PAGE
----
Compared outcomes of very preterm infants born in 2000 and 2005
Aim: To compare neonatal and 2‐year outcomes in very premature infants born 5 years apart.
Methods: Prospective observational study of infants born before 33 weeks’ gestation in 2000 or 2005 admitted to a neonatal intensive care unit in France. We collected perinatal data and evaluated motor, cognitive, neurosensory and behavioural outcomes at 2 years of age.
Results: We included 170 infants in 2000 and 173 in 2005. The significant differences in neonatal outcomes were decreases in postnatal corticosteroid use and in percentage of infants with head circumference below the 3rd percentile on days 7 (25% vs. 13%) and 30 (30% vs. 17%). At 2 years of age, rates of follow‐up were 87% in 2000 and 94% in 2005. The cerebral palsy rate was 6% in both cohorts. The overall rate of motor disabilities diminished from 30% (41/137) to 18% (26/142), and the rate of mild motor disabilities decreased from 24% to 12%. Rates of cognitive, behavioural and neurosensorial impairments were similar.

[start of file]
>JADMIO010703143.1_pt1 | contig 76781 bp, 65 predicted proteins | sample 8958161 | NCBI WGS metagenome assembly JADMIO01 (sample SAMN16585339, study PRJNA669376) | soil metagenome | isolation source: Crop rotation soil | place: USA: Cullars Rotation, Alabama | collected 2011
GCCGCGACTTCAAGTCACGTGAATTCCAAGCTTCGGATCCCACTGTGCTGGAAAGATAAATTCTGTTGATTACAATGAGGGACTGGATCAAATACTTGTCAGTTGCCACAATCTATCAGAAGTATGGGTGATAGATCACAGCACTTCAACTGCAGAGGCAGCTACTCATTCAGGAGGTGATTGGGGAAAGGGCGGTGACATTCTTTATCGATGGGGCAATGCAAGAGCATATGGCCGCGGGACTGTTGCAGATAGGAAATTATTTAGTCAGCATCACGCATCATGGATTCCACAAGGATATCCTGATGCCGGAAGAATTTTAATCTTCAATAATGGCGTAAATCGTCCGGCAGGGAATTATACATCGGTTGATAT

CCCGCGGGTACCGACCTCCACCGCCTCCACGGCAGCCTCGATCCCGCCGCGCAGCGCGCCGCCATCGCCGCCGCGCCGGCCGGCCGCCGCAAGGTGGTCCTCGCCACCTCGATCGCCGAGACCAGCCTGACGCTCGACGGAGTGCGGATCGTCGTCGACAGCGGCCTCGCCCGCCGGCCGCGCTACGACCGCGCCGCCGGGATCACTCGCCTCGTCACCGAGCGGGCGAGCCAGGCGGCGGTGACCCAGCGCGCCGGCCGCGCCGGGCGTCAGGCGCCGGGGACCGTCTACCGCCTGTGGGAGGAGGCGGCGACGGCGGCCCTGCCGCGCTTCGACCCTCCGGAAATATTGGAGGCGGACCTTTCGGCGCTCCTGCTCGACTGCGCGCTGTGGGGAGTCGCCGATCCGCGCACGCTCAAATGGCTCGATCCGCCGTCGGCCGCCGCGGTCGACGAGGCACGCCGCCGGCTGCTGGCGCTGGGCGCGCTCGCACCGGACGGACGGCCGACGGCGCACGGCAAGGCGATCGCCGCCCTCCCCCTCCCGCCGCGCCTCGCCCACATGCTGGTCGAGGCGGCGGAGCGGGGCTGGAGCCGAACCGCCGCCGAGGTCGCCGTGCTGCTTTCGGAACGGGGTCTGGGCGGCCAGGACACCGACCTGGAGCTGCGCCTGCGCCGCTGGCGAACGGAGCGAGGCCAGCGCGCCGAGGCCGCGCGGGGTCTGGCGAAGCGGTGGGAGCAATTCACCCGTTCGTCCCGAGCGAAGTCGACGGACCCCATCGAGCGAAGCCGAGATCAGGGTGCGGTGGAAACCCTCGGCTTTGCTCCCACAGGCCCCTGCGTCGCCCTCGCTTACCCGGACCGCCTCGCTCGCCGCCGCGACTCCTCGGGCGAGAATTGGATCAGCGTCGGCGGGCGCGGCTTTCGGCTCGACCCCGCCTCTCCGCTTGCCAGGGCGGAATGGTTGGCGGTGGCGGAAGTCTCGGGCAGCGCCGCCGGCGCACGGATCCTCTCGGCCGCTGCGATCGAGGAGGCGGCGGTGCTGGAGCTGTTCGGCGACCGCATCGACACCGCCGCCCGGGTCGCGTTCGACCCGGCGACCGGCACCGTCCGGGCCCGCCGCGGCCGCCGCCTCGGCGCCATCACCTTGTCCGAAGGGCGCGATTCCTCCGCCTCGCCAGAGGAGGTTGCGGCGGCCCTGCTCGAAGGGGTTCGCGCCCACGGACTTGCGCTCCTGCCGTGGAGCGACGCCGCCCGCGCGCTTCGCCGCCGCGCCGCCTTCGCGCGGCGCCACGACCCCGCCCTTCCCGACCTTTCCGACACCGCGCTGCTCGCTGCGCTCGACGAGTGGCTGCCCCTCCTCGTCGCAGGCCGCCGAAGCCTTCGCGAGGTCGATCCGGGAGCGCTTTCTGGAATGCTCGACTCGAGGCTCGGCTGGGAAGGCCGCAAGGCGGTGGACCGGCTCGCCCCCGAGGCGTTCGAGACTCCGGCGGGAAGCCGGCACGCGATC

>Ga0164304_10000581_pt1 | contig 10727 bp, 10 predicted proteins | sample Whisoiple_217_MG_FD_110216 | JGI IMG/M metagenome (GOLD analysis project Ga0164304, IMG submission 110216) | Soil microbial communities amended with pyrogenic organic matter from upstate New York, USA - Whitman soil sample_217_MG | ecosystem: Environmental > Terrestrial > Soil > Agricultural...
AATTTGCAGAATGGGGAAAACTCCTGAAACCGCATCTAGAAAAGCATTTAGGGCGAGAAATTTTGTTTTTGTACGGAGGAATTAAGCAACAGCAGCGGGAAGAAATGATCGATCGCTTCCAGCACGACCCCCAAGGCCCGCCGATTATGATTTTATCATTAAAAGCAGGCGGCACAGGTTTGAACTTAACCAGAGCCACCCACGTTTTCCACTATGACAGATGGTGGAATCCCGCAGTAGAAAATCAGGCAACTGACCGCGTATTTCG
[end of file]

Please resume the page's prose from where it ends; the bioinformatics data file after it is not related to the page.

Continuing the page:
Conclusion: Between 2000 and 2005, motor impairments at 2 years of age diminished in very preterm children (but not cerebral palsy rates). We observed a reduced use of postnatal corticosteroids and a decreased percentage of neonates with head circumference below the third percentile.
Document Type: Research Article
Affiliations: Department of Neonatal Medicine, Rouen University Hospital and EA 4309 Neovasc, Institute of Biomedical Research and Innovation, School of Medicine, Rouen University, Rouen, France
Publication date: 2012-07-01